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Free Trade Agreements (FTAs): The Ultimate Guide for Exporters and Importers

On: June 12, 2023    |    By: Kari Crane Kari Crane    |    12 min. read

Free Trade Agreements FTAs The Ultimate Guide for Shippers In today's globalized economy, free trade agreements (FTAs) are an important tool for companies looking to expand their reach and stay competitive in the international marketplace. With reduced tariffs, streamlined customs procedures and increased market access, FTAs create new opportunities for businesses to grow and thrive.

If you still need convincing, consider this: According to U.S. Chamber of Commerce research, U.S. exports to new FTA partner countries have grown roughly three times as rapidly on average in the five years following the agreement’s entry into force as the global rate of growth for U.S. exports. 

However, many companies fail to consider the benefits of free trade agreements until after they have produced a product or identified a supplier for import or export. This can lead to missed opportunities and increased costs for those who do not use all of the FTAs available to them. (The majority of companies don’t.)

What Is a Free Trade Agreement (FTA)?

A free trade agreement (FTA) is a legally binding agreement between two or more countries or regions that establishes the terms and conditions for trade and commerce between them. The primary objective of an FTA is to reduce or eliminate barriers to trade between the participating countries. An FTA typically eliminates or reduces tariffs on goods and services traded and may also address non-tariff barriers such as import quotas, licensing requirements, technical standards and regulations that could hinder trade. 

Download Free PDF -> How to Qualify for a Free Trade Agreement (FTA)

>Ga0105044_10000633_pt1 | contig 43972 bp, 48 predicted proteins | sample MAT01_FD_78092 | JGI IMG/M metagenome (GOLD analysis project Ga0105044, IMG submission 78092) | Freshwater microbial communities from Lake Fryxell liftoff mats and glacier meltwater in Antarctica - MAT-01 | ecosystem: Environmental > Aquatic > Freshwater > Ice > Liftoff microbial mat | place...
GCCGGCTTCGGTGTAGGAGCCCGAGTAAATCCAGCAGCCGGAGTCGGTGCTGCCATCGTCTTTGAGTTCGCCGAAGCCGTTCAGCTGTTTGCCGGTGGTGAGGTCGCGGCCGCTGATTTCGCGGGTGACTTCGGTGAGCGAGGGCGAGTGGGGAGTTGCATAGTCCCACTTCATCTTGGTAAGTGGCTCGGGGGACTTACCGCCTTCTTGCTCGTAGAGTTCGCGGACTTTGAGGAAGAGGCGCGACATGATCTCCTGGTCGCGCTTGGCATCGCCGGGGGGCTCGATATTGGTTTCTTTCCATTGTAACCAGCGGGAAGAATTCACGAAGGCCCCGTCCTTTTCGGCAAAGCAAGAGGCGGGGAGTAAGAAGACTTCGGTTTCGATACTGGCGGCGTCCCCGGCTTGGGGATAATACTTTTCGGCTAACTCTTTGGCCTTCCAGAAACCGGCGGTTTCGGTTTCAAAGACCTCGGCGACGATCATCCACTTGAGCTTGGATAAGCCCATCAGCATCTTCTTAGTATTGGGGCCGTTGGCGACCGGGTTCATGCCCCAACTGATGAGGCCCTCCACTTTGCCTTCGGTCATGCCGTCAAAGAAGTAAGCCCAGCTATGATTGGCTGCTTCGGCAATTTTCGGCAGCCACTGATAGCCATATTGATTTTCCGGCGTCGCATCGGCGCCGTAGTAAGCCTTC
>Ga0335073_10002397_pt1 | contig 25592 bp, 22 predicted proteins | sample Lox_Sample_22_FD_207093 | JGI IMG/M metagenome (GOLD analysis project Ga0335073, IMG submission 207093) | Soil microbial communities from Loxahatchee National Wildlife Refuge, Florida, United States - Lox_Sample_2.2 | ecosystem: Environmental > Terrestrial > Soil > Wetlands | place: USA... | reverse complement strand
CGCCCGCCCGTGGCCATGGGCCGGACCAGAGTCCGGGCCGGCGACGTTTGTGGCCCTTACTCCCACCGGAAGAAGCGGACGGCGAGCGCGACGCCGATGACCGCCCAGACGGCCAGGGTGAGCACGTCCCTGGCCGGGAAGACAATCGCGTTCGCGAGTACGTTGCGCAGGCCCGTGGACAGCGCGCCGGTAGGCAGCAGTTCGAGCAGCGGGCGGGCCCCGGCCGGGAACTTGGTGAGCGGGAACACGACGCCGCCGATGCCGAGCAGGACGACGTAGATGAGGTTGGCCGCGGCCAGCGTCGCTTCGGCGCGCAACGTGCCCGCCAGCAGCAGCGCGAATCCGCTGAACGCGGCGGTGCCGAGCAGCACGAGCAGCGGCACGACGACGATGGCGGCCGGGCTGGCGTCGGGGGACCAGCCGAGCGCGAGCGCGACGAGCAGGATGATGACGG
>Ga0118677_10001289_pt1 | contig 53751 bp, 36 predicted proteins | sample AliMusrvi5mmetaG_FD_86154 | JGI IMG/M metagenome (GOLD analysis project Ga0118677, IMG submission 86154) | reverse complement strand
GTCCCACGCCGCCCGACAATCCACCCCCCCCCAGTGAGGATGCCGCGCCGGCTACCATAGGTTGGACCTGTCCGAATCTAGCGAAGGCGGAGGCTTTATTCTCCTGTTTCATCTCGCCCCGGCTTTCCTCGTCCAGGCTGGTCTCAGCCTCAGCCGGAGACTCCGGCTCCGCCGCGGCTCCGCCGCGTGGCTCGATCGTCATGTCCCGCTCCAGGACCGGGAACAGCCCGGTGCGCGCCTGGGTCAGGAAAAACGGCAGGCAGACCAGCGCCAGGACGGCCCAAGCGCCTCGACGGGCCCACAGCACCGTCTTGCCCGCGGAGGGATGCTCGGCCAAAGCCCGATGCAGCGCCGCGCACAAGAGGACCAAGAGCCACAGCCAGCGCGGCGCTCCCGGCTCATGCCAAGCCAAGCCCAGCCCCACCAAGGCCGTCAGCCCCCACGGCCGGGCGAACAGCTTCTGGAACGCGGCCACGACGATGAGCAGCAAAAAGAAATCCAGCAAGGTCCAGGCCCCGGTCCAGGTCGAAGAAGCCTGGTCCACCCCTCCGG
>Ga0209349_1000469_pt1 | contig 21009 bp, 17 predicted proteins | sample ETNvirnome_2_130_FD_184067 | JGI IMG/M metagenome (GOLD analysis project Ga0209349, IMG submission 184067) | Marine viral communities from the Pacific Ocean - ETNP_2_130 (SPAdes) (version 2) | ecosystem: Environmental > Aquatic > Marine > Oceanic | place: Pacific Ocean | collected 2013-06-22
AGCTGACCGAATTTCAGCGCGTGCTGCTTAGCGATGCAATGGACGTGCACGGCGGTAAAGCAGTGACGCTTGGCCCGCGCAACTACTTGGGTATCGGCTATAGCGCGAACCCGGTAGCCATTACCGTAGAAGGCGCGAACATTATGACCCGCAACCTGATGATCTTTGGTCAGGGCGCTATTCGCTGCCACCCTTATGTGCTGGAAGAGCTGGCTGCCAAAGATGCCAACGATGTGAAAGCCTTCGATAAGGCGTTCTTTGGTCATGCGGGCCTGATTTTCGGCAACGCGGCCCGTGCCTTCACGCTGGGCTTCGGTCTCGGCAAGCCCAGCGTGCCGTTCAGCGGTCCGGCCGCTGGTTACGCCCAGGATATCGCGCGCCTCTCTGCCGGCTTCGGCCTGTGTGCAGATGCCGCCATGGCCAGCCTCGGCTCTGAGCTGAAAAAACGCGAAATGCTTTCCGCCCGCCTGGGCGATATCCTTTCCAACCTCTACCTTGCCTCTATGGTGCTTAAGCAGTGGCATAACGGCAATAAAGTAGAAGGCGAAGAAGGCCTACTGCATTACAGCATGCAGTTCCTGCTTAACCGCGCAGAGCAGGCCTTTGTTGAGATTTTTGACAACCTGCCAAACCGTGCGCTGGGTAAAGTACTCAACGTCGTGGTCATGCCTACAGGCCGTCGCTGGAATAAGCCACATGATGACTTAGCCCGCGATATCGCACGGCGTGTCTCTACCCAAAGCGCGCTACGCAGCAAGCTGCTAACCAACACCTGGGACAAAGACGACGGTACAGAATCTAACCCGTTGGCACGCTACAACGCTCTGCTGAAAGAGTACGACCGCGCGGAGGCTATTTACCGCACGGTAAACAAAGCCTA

How Do Free Trade Agreements Work? 

Free trade agreements can be bilateral, involving two countries, or multilateral, involving multiple countries or even entire regions. They create a more open and predictable environment for businesses, leading to increased trade volumes. When participating in trade under an FTA, exporters need to fulfill certain documentation obligations to ensure compliance with the agreement's rules and demonstrate eligibility for preferential treatment.

What Free Trade Agreements Are Currently Active? 

The U.S. currently has 14 FTAs in place with the following 20 countries:

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The Benefits of Free Trade Agreements

We talked with Jodi Ader, at RSM’s Trade Advisory Services, where she helps companies find ways to leverage FTAs and implement compliance programs around them. Ader explained the factors companies should weigh when deciding if they could benefit from an FTA, whether they’re just developing a product or considering changes to an existing supply chain.

First, company stakeholders need to understand why it’s worth a little extra time and investment to take advantage of an FTA. These are some of the top benefits:  

  • Tariff elimination
  • Increased market access
  • Improved regulatory coherence
  • Intellectual property protection


Tariff Elimination

FTAs can eliminate or reduce tariffs on goods traded between participating countries. This can lower the cost of importing goods into the U.S. and make U.S. exports more competitive in foreign markets.

Intellectual Property | Shipping Solutions

Increased Market Access

FTAs can provide U.S. exporters with greater access to foreign markets by eliminating trade barriers and reducing regulatory burdens. This can help U.S. businesses expand their customer base and increase sales.

Improved Regulatory Coherence

FTAs can help ensure that trade regulations and standards are aligned between participating countries. This can reduce compliance costs and increase efficiency for U.S. businesses.

Intellectual Property Protection

FTAs typically include provisions to protect U.S. intellectual property rights in participating countries. This can help U.S. businesses protect their innovations in foreign markets.

Free Trade Strategies for Companies Developing a New Product

Oftentimes FTAs are an afterthought for companies when developing a product and setting up its supply chain. But weighing the cost benefits at this point in the process will be easier than adjusting an existing supply chain. “Free trade agreements can be a boon to businesses that want to expand their market reach, reduce costs and remain competitive,” explained Ader. “However, to reap these benefits, companies need to plan and evaluate.” 

Consider these areas: 

1. Sourcing

Companies should evaluate the potential benefits of sourcing raw materials, components or finished products from FTA member countries. By doing so, they may be able to take advantage of preferential tariff treatment, which can result in significant cost savings. And Ader said not to only think about U.S. FTAs during this process. Also, consider agreements in place in the countries where manufacturing or distribution are based.